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Parish of Sanquhar -- Co. [County] of Dumfries

Dr. [Doctor] Simpson does not pretend to answer, farther than hazarding a Conjecture that it was constructed by the Britons immediately subsequent to the evacuation of Scotland by the Romans
in the 5th Century,- having a precisely similar object as the Catrail, - for the purpose of opposing the Picts and Saxons. Simpson says "it is an ancient Celtic dyke, which as Chambers informs
"us takes its rise at the head of Lochryan near Stranraer and pafsing [passing] through the uplands of Galloway advances along the wilds of Carsphairn and stretches forward to the frowing [frowning] heights
"of Afton; it then turns down Nithsdale, pursuing its course on the South side of the River along the moorlands; it crofses [crosses] the face of the hills on the farms of Ulzieside and South Mains
"where it is remarkably distinct and well defined; it then points towards the Woods of Eliock, from which it advances through Durisdeer and the Parishes beyond, pushes through Annandale
"and on to Carlisle where it terminates, accomplishing a course of much more that 100 miles." - From this description, it is evidently the object termed Deil's Dike by other authorities
About one mile North of the Battle Field, a circular entrenchment may be easily traced - which is pronounced to be the Site of a Celtic Fort "The breadth of the foundation is visible, it had
"a basis of dry stones 14 feet broad - the Stones have been carried away." Dr [Doctor] Simpson's supposition for this being a Celtic Fort is founded upon the immense thicknefs [thickness] of its wall and similar
formation to other such Camps, described by different authors. About 4 miles N [North] from the foregoing and nearly on N.Wn. [North Western] Parish Boundary there is a Circular mound surrounded by
a trench, all in good preservation, which Dr. [Doctor] Simpson and other local authorities pronounce a British Camp.- The Site of An Ancient fort is still traceable "by a ring round a
"knoll" a little to the West or North-West of the Burgh.- "It was a stronghold in the British times and when the Scots-Irish made an invasion from the Emerald Isle, they
"found an old fortification which in their speech they denominated Sean Caer which is the Old Fort" And from which as is generally supposed this Parish derives its
name - written in the Charters of 13th Century Senechar and Sanchar.- Towards the South-Eastern extremity of Parish there are the remains of a Cairn Said to have been the
place of interment of a Chief. The larger Stones of this Cairn have however been removed.- About ¾ mile South
from the Burgh near the mouth of Euchan Water the Site of an Ancient Stronghold may be defined by traces of an entrenchment Dr [Doctor] Simpson says "the Site of an
"Ancient Fort called Kemp's Castle, which name in the old British signifies Warrior's Castle.- This was a vitrified Fort, which is demonstrated by the burnt stones and fused pieces
"that are still to be found about the place".- The Name and indications are therefore in every way Confirmatory of its origin.- A Somewhat peculiar object towards the Eastern Parish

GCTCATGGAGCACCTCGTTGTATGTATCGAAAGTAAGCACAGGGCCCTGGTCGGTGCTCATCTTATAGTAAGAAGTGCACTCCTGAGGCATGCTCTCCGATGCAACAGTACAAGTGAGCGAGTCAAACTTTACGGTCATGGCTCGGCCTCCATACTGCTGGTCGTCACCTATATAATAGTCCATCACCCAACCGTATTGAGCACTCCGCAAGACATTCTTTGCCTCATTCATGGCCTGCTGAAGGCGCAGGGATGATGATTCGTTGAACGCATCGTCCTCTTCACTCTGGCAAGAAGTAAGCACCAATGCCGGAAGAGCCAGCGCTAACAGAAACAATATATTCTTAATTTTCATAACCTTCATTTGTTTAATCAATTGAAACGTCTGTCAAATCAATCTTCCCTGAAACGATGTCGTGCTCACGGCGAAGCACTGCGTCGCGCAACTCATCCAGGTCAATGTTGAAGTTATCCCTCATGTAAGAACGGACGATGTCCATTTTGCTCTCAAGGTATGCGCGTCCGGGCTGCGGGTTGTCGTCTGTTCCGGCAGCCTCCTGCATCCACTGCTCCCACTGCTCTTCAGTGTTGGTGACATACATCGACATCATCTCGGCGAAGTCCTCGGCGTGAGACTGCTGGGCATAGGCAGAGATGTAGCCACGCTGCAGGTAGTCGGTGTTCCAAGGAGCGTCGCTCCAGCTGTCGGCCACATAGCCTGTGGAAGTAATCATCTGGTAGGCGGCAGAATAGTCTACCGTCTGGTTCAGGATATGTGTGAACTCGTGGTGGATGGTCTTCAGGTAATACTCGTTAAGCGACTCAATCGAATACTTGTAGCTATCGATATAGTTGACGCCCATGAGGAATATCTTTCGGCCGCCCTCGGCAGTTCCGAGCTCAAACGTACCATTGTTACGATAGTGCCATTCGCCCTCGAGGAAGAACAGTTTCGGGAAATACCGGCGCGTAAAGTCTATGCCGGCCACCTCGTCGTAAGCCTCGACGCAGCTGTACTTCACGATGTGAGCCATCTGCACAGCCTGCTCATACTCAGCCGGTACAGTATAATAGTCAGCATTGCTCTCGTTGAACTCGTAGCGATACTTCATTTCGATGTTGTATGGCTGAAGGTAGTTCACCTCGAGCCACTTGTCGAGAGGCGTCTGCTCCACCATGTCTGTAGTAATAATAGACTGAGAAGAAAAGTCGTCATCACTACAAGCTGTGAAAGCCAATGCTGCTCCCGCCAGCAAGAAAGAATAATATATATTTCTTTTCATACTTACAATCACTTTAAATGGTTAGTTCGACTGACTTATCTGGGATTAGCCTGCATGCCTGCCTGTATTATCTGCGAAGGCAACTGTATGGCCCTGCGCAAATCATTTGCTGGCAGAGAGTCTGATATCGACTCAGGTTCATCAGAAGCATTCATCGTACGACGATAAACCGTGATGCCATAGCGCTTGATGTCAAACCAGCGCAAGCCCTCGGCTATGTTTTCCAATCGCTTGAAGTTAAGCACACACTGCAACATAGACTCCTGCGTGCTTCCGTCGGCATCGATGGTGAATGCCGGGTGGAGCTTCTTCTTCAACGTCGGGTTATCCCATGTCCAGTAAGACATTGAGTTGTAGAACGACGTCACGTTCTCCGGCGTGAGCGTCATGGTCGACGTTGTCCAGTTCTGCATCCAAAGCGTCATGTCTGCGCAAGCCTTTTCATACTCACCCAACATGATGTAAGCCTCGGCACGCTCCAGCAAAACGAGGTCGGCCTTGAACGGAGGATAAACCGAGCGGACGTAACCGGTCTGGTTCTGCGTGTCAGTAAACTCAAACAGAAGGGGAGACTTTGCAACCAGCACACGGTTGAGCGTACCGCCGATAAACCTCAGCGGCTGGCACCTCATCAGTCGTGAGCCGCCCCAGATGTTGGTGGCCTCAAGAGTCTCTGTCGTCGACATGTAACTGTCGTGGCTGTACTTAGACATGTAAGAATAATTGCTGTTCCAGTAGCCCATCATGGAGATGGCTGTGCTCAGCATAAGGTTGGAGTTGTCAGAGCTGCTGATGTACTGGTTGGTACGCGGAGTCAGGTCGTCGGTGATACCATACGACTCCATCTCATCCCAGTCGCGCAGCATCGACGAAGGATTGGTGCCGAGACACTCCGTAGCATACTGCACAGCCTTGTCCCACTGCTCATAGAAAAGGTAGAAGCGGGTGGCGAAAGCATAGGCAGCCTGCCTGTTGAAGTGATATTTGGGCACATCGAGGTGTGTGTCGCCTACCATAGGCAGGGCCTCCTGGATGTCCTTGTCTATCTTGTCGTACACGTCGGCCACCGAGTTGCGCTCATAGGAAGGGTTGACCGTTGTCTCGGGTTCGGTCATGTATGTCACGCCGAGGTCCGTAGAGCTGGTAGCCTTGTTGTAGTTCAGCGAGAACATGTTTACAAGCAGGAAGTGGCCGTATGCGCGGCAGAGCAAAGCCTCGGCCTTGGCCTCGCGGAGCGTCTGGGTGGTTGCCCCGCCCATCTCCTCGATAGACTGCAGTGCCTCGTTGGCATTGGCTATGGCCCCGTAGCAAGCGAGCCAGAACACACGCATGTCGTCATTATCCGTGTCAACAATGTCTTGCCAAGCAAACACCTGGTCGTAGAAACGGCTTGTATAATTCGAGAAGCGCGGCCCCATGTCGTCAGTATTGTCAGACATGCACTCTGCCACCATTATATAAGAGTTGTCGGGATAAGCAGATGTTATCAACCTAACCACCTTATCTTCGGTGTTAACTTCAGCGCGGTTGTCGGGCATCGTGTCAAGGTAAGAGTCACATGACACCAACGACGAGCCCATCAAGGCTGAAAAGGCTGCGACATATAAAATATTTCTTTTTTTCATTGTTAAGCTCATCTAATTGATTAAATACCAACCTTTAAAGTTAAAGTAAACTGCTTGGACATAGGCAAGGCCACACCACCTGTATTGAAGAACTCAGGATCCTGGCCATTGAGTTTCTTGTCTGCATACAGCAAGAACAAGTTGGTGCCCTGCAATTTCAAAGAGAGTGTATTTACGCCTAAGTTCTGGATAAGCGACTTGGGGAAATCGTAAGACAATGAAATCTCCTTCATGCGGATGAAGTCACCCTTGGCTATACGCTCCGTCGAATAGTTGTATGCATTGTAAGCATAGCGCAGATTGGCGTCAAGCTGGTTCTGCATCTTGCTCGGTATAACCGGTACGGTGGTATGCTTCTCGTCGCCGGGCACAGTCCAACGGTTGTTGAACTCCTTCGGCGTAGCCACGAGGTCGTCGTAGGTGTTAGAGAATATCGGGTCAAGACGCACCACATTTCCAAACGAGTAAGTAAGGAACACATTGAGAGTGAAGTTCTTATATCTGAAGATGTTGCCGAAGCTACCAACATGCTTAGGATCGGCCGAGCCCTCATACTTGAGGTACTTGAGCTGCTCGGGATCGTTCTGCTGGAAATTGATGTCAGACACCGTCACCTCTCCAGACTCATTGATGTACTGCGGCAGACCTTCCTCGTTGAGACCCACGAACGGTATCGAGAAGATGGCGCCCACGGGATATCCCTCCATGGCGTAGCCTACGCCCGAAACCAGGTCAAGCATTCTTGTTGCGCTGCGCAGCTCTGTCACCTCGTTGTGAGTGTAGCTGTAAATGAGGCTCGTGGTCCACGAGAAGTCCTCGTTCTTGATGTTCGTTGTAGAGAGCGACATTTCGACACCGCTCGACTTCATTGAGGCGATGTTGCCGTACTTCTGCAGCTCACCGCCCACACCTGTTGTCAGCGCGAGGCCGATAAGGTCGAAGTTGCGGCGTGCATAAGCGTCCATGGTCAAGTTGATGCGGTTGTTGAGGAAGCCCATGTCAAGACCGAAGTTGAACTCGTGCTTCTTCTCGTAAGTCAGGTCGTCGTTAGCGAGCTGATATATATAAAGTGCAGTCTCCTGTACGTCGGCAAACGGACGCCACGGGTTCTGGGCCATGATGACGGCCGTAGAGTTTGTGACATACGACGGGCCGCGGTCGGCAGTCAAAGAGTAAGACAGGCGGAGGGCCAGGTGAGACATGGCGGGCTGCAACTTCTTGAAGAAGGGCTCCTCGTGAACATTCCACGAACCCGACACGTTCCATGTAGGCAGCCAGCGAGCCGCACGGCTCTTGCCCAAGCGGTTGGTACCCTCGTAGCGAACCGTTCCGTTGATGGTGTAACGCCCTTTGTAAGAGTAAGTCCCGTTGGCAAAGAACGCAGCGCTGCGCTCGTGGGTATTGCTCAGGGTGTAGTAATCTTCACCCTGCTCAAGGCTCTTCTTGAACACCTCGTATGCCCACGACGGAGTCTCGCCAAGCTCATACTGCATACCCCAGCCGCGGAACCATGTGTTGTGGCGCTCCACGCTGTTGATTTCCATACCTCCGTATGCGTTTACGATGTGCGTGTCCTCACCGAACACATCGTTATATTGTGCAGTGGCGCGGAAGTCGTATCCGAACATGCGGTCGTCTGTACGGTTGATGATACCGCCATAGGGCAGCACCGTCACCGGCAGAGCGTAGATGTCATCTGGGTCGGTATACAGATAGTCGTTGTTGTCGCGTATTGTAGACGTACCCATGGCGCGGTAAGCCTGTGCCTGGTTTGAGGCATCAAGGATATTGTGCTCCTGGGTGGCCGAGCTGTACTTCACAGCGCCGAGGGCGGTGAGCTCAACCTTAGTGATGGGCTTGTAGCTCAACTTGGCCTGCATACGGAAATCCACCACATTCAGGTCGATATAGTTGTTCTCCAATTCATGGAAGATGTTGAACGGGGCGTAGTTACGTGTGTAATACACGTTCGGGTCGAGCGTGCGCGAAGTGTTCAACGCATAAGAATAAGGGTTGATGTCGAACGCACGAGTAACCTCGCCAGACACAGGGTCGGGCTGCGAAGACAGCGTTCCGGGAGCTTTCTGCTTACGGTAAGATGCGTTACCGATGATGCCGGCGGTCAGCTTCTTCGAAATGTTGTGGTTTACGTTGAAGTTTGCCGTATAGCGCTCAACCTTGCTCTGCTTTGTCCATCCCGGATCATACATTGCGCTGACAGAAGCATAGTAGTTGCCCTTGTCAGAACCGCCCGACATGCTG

district - that of a large Crofs [Cross] formed on the ground "as plain and well defined", says the Author of the history of Sanquhar - "as if it had been laid down yesterday, constructed of
"Stones and loose earth after the manner of the Celtic Graves already mentioned and which is plainly the manufacture of a remote age "may be easily discerned, from which
peculiar feature of construction doubtlefsly, [doubtlessly] the historian hazards the following "Here then is the sacred mark indicative of the existence of an ancient place of worship which has been
"occupied as far back as the British times as the name Pan plainly shews,- Pan being precisely the same as Llan (gaelic) a Church"- referring here to the adjoining rills termed Pan
Grains - and which may be farther Confirmed in that of Starn Capel Nook" in the immediate vicinity.- On Knockenhair Hill about 2½ miles North from the Burgh there
is a large Cairn surrounded by a thick wall said in locality to be a Druidical Circle.- The Author of the History of Sanquhar does not notice it. The features are certainly
at variance with precedents of Druidical Temples. The probability is,- like the one previously mentioned - it is merely the resting place of some important Celtic or British Chief
Cairn (only) therefore, would appear a lefs [less] hazardous application. Adjoining the Manse, a similar Cairn is said to have existed on a small mound, which Dr. [Doctor] S. [Simpson] conjectures may have been the Scene of Druidical worship.
The venerable ruins of Sanquhar Castle, the most Conspicuous object of Antiquity in the district, situate a little South
of the Burgh Shew this Stronghold, to have been a coarse but very Strong Structure and from the utter want of Architectural taste thereon, it is conjec=
=tured to have been reared at a very early period.- Its precise date cannot be ascertained.- It appears however by some documents extant "to have
"been inhabited (if not built) by Dunegal, Chieftain of Stranith (Nithsdale) in the time of David I", which would be between 1124 and 1152 - the dates respectively
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Nora Edwards, George Howat

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